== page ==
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September 10, 2008 Forum Report:

Inviting Comments on Study of Investor Views about Compensation


See comments:

C. William Jones, September 14, 2008

Brian P. Hillery, October 11, 2008



See also:



Forum Report

Inviting Comments on Study of Investor Views about Compensation

A report on institutional investor views of executive compensation issues is being released today by the Center On Executive Compensation, a Washington not-for-profit organization established by the HR Policy Association to advocate its corporate members’ interests in “compensation policies that serve the best interests of shareholders and other corporate stakeholders.”  Prepared by Kevin F. Hallock, Professor of Labor Economics and of Human Resource Studies at Cornell University, the study is based on interviews of individuals concerned with corporate governance policies at 20 of the 25 largest US institutional investors, who were asked a standard set of questions about subjects that included “Say on Pay” as well as related issues.

Copies of both the full report and the Center’s summary can be downloaded from the Forum’s web site:

  September 10, 2008, Kevin F. Hallock, Cornell University, commissioned by the Center On Executive Compensation: "Executive Compensation from the Perspective of the Largest Institutional Investors" (33 pages, 167 KB, in PDF format)

  September 10, 2008, Center On Executive Compensation: "Summary and Findings - In Their Own Words: Executive Compensation from the Perspective of the Largest Institutional Investors" (17 pages, 145 KB, in PDF format)

The section of Professor Hallock’s report addressing “Say on Pay” (pages 18-21) presents a very helpful selection of quotations representing a range of views and questions.  He summarizes his research in the beginning of the section (page 18):

Say on Pay

     The discussion on say on pay, a non-binding shareholder vote on executive compensation, was interesting. About half of those interviewed were against say-on-pay proposals for a variety of reasons, including that “the committee has better access to information than we do;” that such a plan may work for large investors but with dispersed ownership it would not; that they would prefer more engagement with directors; or that they would not know what firms would do in the event of a “no” vote. On the other hand, about one-quarter of organizations supported say on pay, with one noting that the threat of the vote could change firm behavior. Finally, the remaining organizations—about one-quarter—had a mixed or neutral view on the subject.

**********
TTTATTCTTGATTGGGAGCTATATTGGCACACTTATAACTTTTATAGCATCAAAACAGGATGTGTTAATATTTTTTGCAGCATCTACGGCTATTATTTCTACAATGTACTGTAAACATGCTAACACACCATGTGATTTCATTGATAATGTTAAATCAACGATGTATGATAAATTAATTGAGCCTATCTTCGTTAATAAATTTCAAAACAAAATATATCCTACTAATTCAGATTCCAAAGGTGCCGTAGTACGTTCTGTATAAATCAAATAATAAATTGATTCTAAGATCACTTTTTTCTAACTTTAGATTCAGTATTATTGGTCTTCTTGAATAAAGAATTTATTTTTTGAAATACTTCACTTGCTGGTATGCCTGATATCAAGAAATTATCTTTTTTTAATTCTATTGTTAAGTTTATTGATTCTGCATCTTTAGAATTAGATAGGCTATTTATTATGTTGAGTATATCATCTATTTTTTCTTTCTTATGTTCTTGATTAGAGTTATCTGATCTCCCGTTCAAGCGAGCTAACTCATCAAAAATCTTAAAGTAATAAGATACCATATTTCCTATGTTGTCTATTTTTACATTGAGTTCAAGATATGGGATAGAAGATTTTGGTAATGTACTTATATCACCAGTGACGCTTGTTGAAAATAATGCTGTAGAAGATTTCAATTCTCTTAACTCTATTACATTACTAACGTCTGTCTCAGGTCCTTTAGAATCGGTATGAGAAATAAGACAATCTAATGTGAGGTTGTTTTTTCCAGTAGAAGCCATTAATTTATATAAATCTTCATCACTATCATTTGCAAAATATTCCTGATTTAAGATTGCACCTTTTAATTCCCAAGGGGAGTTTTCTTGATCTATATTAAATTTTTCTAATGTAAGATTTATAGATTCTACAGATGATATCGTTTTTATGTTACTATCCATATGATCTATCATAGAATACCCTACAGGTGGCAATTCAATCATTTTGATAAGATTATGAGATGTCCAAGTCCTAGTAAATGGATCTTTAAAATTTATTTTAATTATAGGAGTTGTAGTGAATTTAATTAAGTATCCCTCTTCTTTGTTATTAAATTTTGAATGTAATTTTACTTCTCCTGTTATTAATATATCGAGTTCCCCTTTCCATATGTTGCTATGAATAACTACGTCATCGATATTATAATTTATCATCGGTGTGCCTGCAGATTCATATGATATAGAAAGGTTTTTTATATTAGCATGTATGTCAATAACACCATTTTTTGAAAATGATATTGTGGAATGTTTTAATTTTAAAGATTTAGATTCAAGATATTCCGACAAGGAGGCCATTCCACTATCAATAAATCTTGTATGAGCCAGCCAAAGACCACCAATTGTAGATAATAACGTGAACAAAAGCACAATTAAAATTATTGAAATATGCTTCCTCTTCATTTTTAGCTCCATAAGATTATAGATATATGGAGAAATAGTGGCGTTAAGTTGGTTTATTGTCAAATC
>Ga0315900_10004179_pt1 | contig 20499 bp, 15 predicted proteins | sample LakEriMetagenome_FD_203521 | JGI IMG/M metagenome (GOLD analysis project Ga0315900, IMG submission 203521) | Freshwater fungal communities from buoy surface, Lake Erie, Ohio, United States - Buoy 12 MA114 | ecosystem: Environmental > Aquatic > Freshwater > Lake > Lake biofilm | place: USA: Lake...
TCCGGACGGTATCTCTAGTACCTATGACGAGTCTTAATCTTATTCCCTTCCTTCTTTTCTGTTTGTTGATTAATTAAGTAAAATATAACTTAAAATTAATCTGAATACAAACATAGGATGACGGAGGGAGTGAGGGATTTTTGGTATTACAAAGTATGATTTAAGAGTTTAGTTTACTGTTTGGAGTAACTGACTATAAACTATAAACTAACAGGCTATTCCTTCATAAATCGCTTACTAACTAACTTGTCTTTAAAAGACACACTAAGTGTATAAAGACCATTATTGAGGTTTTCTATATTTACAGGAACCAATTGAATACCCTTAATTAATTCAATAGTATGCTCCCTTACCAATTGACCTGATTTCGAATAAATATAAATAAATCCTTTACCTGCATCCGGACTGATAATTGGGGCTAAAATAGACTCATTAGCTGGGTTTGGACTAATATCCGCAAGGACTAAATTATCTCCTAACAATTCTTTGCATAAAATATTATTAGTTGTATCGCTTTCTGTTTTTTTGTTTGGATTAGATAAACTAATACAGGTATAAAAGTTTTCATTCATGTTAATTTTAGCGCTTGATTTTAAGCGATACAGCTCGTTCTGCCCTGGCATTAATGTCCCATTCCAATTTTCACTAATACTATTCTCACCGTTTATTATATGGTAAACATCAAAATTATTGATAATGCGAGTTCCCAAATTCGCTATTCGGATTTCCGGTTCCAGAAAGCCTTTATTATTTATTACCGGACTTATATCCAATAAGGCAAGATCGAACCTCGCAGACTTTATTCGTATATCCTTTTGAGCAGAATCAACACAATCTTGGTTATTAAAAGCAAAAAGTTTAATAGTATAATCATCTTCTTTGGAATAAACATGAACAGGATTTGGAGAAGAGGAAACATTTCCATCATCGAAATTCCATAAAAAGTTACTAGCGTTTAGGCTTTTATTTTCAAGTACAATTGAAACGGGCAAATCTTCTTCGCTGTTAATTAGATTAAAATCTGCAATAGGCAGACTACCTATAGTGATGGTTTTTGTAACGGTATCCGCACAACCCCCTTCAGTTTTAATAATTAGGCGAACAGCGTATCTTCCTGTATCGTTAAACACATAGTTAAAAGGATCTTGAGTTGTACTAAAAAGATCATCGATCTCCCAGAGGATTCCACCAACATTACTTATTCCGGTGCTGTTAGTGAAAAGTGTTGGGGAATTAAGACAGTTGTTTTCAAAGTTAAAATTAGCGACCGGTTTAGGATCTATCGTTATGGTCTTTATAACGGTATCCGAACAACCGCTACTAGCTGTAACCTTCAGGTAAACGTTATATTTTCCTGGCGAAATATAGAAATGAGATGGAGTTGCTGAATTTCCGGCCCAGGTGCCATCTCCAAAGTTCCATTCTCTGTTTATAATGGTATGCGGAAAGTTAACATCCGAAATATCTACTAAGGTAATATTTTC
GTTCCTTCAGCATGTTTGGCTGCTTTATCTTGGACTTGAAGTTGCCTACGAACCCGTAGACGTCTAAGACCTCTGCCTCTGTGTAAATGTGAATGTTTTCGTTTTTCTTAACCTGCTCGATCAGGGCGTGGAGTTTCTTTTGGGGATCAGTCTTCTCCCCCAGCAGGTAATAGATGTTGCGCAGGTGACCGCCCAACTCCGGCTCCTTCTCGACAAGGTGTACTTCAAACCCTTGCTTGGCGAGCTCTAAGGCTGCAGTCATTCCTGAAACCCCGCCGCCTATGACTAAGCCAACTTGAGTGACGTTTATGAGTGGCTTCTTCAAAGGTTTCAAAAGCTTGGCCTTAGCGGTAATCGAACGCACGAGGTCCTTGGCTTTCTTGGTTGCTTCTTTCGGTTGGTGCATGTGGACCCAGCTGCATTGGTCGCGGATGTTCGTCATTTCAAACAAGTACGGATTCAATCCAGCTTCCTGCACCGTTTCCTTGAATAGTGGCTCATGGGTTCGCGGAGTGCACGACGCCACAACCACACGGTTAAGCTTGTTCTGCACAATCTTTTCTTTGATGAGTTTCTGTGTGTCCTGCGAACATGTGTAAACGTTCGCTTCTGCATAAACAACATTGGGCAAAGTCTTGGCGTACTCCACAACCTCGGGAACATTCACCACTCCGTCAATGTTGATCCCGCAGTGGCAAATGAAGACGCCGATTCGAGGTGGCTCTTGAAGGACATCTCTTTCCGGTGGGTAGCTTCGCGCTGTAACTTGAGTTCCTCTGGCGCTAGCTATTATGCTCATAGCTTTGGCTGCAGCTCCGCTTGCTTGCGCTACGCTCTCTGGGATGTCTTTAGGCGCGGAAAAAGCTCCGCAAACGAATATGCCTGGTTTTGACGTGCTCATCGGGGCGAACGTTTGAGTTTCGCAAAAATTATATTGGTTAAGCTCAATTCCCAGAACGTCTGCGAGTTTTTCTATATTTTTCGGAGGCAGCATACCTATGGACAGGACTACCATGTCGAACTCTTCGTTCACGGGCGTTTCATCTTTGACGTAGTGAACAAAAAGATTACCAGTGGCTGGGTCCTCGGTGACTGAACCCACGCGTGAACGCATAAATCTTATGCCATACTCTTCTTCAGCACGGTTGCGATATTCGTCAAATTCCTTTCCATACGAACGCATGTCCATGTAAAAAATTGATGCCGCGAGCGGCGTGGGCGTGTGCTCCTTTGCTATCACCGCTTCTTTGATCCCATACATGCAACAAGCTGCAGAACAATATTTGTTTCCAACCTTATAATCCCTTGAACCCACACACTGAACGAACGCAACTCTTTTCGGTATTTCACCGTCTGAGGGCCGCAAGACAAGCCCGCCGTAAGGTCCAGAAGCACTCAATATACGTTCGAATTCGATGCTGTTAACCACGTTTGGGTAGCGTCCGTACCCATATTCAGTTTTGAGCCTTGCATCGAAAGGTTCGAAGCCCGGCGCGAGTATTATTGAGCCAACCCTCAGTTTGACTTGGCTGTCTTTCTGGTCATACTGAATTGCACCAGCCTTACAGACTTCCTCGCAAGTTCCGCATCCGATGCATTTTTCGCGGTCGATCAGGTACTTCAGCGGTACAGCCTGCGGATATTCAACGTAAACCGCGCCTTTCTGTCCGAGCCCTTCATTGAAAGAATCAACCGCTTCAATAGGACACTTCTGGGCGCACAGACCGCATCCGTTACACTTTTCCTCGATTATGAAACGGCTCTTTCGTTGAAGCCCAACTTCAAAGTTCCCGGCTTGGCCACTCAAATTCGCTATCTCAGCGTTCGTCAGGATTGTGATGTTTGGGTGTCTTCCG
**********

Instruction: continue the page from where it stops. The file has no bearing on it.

The report concludes with the following observations (page 32):

One issue that seemed quite clear in the study of investor responses is that they all have a common goal of earning money for their clients. It was also clear that most evaluate prospective firms for investment by considering a wide variety of factors, including (for many) executive compensation.

Although this issue is not studied in particular in this report, it may be the case that some of the strong views held by activist institutional investors are not generally held by the majority of or even very many of the largest institutional investors. A more in-depth analysis of the views of large institutional investors (perhaps with a formal structured survey) and an analysis of the differing views of activist investors and large investors is left for further study.

Your comments on the report will be appreciated, especially in relation to issues we should be prepared to address at the Forum’s open meeting on October 14.

           GL – September 10, 2008


Gary Lutin

Lutin & Company

575 Madison Avenue, 10th Floor

New York, New York 10022

Tel: 212-605-0335






This Forum program is open, free of charge, to anyone concerned with investor interests relating to shareholder advisory voting on executive compensation, referred to by activists as "Say on Pay." As stated in the posted Conditions of Participation, the Forum's purpose is to provide decision-makers with access to information and a free exchange of views on the issues presented in the program's Forum Summary. Each participant is expected to make independent use of information obtained through the Forum, subject to the privacy rights of other participants.  It is a Forum rule that participants will not be identified or quoted without their explicit permission.

The organization of this Forum program was supported by Sibson Consulting to address issues relevant to broad public interests in marketplace practices, rather than investor decisions relating to only a single company. The Forum may therefore invite program support of several companies that can provide both expertise and examples of performance leadership relating to the issues being addressed.

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